With the increase in GST, businesses will need to pay more for goods and services that they purchase. For example, a business that purchases raw materials for $1000 will have to pay an additional $70 in GST (assuming a GST rate of 7%). As a result, businesses will face higher business costs and lower profit margins. This could be particularly challenging for new businesses that have yet to establish themselves in the market.
Higher business costs
With the increase in GST, businesses will need to pay more for goods and services that they purchase, as well as for GST on their own sales. This could lead to higher business costs and lower profit margins for new businesses.
As a result of higher business costs, businesses may need to raise their prices in order to maintain their profit margins. For example, a retail store that sells goods at $100 may need to increase their prices to $107 (assuming a GST rate of 7%) in order to cover the additional cost of GST. This could lead to higher prices for consumers and could make it more difficult for new businesses to compete with established players in the market.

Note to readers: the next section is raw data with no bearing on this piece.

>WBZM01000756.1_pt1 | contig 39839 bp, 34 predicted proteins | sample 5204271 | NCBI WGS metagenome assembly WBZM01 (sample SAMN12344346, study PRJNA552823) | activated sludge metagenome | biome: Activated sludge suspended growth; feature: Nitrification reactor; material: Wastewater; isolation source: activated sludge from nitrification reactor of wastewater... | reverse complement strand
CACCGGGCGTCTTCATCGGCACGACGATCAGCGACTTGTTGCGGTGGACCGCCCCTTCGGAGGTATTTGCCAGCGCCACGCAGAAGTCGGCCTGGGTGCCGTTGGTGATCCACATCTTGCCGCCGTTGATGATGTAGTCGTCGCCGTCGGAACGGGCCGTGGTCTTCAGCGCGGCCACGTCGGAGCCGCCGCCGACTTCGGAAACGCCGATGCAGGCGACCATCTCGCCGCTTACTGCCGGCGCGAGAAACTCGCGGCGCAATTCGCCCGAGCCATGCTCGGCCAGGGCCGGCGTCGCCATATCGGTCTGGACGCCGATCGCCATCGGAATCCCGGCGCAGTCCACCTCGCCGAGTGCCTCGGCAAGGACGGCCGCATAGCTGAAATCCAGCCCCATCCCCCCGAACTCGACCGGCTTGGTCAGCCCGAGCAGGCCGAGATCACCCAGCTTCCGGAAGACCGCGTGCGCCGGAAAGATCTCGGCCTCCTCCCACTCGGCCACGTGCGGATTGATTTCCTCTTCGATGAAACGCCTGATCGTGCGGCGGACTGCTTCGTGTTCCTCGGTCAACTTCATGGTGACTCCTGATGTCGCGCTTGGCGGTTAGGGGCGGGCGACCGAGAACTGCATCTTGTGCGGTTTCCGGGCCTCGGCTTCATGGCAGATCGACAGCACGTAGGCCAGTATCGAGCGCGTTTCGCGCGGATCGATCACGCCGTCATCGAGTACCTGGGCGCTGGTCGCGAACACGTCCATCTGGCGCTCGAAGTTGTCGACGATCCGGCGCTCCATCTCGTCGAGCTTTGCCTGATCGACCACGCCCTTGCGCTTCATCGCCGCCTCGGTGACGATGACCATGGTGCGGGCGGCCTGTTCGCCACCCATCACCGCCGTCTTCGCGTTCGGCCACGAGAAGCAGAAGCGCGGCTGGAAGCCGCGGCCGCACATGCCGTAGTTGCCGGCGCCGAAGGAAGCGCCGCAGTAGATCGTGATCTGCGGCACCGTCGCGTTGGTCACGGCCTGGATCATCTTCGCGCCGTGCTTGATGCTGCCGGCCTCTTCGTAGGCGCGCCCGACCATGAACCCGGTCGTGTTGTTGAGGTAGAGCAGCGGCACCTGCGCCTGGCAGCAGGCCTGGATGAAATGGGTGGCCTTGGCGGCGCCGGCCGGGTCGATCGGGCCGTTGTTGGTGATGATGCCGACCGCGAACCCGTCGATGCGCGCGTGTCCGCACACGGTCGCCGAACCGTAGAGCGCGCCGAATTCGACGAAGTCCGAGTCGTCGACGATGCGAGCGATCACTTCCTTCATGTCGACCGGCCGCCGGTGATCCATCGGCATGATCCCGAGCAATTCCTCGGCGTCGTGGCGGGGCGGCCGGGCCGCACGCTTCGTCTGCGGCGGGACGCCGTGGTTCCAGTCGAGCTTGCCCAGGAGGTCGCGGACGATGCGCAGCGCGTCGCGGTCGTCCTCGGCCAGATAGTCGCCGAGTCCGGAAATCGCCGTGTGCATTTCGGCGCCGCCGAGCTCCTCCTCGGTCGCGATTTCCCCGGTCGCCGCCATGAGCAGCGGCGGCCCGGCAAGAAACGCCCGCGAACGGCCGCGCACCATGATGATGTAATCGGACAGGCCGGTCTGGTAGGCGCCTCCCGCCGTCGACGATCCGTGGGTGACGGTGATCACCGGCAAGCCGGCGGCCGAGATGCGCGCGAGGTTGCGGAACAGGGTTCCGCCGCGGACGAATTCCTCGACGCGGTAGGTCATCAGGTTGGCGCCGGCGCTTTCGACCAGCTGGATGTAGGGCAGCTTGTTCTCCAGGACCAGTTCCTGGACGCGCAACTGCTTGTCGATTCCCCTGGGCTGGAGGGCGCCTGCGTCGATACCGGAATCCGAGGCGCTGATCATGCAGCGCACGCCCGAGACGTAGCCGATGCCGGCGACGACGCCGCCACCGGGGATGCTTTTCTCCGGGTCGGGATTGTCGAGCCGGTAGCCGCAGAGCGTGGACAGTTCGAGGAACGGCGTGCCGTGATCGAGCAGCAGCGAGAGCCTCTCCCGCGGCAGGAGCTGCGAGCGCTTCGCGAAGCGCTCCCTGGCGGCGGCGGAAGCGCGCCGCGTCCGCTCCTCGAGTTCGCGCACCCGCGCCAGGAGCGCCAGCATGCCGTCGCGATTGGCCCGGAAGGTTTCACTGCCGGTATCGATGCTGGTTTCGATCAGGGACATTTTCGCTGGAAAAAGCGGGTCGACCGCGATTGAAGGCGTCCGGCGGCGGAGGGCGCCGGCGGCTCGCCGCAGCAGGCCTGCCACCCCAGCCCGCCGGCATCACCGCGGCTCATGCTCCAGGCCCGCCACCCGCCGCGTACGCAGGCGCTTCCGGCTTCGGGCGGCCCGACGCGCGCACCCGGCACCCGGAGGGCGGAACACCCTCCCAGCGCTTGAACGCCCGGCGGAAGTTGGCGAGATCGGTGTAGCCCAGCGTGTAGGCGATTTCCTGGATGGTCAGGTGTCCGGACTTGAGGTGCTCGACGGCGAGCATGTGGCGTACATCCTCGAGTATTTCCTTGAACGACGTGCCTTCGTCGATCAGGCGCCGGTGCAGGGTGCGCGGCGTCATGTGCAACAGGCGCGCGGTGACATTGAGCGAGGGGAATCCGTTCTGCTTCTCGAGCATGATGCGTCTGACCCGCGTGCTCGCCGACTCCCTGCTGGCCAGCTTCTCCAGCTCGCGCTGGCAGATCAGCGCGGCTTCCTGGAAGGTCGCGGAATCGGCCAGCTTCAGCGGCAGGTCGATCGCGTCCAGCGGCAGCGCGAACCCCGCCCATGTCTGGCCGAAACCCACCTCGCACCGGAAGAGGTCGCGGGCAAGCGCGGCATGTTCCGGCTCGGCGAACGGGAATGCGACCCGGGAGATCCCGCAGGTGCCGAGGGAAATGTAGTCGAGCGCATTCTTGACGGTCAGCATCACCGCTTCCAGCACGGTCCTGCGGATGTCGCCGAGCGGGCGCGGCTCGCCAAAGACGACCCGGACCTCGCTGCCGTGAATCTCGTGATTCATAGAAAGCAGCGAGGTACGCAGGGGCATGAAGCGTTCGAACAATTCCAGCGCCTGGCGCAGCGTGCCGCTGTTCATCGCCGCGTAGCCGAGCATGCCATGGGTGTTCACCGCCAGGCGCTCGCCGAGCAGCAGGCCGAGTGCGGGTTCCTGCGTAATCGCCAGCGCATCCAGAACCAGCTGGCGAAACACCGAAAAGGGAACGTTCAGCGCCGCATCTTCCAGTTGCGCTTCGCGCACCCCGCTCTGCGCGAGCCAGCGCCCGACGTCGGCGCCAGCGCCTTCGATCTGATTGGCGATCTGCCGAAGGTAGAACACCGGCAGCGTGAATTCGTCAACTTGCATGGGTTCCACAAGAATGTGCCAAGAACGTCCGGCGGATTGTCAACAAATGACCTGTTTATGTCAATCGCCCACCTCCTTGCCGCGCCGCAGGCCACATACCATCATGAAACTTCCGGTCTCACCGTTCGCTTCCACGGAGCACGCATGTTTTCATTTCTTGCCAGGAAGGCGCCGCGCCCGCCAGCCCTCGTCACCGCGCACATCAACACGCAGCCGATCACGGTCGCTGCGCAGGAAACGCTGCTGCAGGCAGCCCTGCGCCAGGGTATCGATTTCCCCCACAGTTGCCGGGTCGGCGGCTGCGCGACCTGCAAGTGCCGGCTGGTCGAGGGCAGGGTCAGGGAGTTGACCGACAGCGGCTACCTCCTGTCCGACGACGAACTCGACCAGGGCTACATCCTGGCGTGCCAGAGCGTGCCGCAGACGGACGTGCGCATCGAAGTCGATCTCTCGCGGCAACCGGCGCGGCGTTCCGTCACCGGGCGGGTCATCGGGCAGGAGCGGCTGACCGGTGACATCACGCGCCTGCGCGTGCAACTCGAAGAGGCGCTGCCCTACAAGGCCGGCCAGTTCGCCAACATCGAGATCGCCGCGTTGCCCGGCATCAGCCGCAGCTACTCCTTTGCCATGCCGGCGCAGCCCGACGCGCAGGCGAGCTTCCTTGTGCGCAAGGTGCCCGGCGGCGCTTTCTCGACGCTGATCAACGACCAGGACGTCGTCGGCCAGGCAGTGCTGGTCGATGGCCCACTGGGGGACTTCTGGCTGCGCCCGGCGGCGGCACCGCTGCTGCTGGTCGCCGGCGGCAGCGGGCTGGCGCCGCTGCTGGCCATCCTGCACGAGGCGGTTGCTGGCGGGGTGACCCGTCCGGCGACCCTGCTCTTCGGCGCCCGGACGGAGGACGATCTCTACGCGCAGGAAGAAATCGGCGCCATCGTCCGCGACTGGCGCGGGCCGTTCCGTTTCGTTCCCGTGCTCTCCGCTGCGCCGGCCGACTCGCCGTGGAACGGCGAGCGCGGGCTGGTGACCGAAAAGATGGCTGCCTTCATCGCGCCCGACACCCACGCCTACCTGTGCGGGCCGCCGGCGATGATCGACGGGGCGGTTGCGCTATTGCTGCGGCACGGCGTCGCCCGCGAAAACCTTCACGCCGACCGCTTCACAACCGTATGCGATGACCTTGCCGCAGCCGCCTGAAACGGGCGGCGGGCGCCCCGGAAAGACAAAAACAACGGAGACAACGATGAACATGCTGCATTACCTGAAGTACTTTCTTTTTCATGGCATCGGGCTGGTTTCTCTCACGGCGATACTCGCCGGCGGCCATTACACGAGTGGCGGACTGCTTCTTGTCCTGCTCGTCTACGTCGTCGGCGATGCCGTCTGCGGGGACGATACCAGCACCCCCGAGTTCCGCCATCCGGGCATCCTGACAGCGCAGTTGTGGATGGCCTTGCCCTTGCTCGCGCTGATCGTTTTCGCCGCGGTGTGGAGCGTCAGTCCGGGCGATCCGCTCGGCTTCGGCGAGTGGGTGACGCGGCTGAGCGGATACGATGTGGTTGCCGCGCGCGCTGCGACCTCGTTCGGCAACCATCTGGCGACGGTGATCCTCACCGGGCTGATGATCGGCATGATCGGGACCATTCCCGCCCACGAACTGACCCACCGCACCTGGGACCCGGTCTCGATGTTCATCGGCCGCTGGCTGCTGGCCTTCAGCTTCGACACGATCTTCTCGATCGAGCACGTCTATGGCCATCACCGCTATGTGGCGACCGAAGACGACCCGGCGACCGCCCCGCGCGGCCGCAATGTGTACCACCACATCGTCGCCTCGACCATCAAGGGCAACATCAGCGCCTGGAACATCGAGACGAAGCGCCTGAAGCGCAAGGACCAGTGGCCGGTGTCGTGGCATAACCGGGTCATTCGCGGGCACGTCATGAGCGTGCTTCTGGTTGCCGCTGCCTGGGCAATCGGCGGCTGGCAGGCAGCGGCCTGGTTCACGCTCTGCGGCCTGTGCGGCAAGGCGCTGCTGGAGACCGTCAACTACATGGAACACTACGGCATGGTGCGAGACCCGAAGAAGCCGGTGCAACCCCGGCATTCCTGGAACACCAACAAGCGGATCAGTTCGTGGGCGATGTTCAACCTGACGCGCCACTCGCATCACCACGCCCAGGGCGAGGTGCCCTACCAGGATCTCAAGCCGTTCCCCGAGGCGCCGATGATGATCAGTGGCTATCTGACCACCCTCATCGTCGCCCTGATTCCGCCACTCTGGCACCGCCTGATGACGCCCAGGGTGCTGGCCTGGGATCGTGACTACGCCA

Changes in consumer behaviour
Higher prices and changes in the cost of living could lead to changes in consumer behaviour. Consumers may choose to cut back on spending, switch to cheaper alternatives, or reduce their consumption of certain goods and services. For example, if the price of food increases due to the GST rate hike, consumers may choose to eat out less often or switch to cheaper restaurants. Higher prices may lead to a reduction in demand for goods and services, which could, in turn, affect a company's revenue.
New businesses that are required to register for GST will need to comply with GST regulations and submit regular GST returns to IRAS. This could add administrative and compliance costs to their business operations.
For example, a new business that is not familiar with the GST regulations may need to hire an accountant or tax consultant to help them understand the requirements. Businesses need to review their current processes and systems to ensure that they are GST compliant.
Cash flow management
As a registered GST business, new business owners will need to manage their cash flow effectively in order to ensure that they have enough cash on hand to pay their GST liabilities. This could be particularly challenging for new businesses that are still in the process of building up their cash reserves. For example, a new business that is required to pay GST on a quarterly basis may need to set aside a portion of their revenue each month in order to ensure that they have enough cash to pay their GST liabilities. Business owners must ensure that they have sufficient working capital to cope with the increased cost of goods and services. This may require revising budgets, adjusting pricing strategies, and exploring financing options to cover any short-term cash flow gaps.